THE first and toughest lesson to learn about politics is that most people have little interest in politics.
Sure, if their taxes go up or they have to wait 10 days to see their GP, they will become engaged and perhaps angry. But most of the time – even during significant election campaigns such as this one – the thought rarely troubles them.
This isn’t because they are stupid or they don’t care, but because they have other priorities they consider more important – putting food on the table, helping the children with homework, buying Christmas presents and watching Coronation Street. Normal people getting on with their lives.
So if – like me – you are one of those freaks carefully checking the latest opinion polls and assessing the daily ups and downs of the rival campaigns, you have to accept you are probably in a minority.
The truth is most of it doesn’t matter and will, in all likelihood, make little difference to the result next month. Take for example the ridiculous, and frankly irresponsible, bidding war over the NHS this week. The rival parties shouting over who will spend the most tend to cancel each other out and become background noise that sceptical voters can tune out with a shrug of the shoulders.
That is why party leaders keep repeating the same slogans and soundbites over and over until those of us who do take an interest are screaming with boredom.
Doorstep canvassers say that when eventually a voter finally repeats a party slogan back at them – “Let’s get Brexit done!” or “For the many and not the few!” perhaps – they finally know the message is resonating with the public.
But in every election there are those “cut through” moments – brief instances of searing clarity that emerge through the fog of battle.
Sometimes these events seem insignificant at the time but they somehow illustrate a deeper truth about the character of the politicians asking for our votes.
Think, for example, of Gordon Brown’s unguarded “bigoted woman” comment that took a wrecking ball to Labour’s 2010 campaign.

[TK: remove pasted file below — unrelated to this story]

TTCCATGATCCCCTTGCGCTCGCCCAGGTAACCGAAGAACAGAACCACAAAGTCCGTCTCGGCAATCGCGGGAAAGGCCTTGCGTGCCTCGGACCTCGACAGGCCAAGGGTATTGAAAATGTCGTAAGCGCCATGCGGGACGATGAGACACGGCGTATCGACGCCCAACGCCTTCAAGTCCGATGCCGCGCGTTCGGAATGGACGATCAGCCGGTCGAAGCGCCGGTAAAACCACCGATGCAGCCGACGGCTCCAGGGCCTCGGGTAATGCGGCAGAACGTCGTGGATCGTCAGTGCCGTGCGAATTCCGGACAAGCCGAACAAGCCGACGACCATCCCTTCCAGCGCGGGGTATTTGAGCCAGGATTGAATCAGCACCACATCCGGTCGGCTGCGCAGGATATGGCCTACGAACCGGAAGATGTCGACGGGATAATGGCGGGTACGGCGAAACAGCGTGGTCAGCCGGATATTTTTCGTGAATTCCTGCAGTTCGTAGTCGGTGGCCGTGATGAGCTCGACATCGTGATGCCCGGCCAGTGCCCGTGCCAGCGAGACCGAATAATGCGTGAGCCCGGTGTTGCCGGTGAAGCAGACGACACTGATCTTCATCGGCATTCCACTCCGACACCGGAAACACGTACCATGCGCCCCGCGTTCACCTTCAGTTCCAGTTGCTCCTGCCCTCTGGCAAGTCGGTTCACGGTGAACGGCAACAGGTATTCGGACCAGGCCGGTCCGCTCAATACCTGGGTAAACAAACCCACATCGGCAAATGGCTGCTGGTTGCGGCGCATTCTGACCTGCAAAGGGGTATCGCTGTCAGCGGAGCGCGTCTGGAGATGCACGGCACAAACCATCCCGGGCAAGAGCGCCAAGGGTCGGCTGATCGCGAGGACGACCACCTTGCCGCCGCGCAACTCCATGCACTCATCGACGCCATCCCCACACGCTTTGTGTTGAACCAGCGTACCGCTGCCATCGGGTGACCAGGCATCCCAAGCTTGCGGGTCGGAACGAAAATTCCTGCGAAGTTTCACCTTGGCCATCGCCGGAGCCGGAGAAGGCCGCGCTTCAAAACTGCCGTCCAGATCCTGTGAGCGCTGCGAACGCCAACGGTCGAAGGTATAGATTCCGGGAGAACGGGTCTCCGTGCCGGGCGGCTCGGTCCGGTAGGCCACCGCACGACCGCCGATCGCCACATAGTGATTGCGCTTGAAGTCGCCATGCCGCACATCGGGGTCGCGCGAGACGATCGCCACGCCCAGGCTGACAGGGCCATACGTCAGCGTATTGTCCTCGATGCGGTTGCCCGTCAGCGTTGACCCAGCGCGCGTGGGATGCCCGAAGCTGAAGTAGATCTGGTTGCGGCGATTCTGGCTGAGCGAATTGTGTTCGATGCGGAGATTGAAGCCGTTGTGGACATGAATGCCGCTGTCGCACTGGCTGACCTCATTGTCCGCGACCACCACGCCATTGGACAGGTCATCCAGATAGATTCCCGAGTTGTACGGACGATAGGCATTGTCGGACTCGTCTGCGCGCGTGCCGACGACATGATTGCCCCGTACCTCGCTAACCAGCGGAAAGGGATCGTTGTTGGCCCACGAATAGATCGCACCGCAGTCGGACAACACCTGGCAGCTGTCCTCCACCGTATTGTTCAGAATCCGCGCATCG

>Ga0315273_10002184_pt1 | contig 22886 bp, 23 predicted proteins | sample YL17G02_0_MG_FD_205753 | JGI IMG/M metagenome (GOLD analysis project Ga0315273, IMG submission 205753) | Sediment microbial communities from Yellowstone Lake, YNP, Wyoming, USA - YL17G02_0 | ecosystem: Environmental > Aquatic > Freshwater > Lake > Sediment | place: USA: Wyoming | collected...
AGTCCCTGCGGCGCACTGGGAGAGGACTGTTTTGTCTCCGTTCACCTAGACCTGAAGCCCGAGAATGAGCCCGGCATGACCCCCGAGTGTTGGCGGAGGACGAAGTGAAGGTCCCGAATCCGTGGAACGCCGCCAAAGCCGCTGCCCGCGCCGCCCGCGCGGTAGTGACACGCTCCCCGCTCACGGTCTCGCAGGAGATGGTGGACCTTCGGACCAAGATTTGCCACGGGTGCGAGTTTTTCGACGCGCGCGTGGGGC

Have there been any this time around? Perhaps the withering put down of the Prime Minister – “You took your time, Boris” delivered by an angry householder in flood-hit South Yorkshire?
Or maybe Jeremy Corbyn being ushered away surrounded by minders after a man in Glasgow charged him with being a “terrorist sympathiser” adding “aye, he’s running away” as the Labour leader scuttled off.
When the voter stands in the polling booth, stubby pencil in hand, it is these “cut through” moments that bob to the surface of the memory and help decide where the cross is placed on the ballot paper. Time will tell what gains traction with the public and it is often things you least expect.
Another factor is the way social media is skewing the campaign. Take the almighty row when the Conservatives were caught doctoring a TV clip to make it seem that Labour’s Sir Keir Starmer was stumped at the end of an interview on Brexit.
This was widely seen as a terrible gaffe, but I understand the Conservatives were secretly delighted. Why? Well, firstly because the clip was seen over a million times, largely because it was shared on social media by Labour supporters who thereby unwittingly reinforced one of the Tory’s key campaign messages.
What the video shows, doctored or not, is one of Labour’s better media performers failing completely to present a coherent approach to the EU. The overall impression of the video is not of Conservative duplicity, but of how utterly clueless Labour are when it comes to Brexit. The lesson here is that the social media gurus don’t care whether you agree with the content or not, as long as you keep clicking that all-important share button.
The key to this election appears to be whether Boris’s blue wave can breach Labour’s red wall – the Leave-leaning, Labour-held constituencies in the North and Midlands.
I have some doubts. Yes, party loyalties have loosened over recent years, but the default for many in these areas is still “I always vote Labour, because my family have always voted Labour”. It is going to take something pretty seismic to make them change their minds.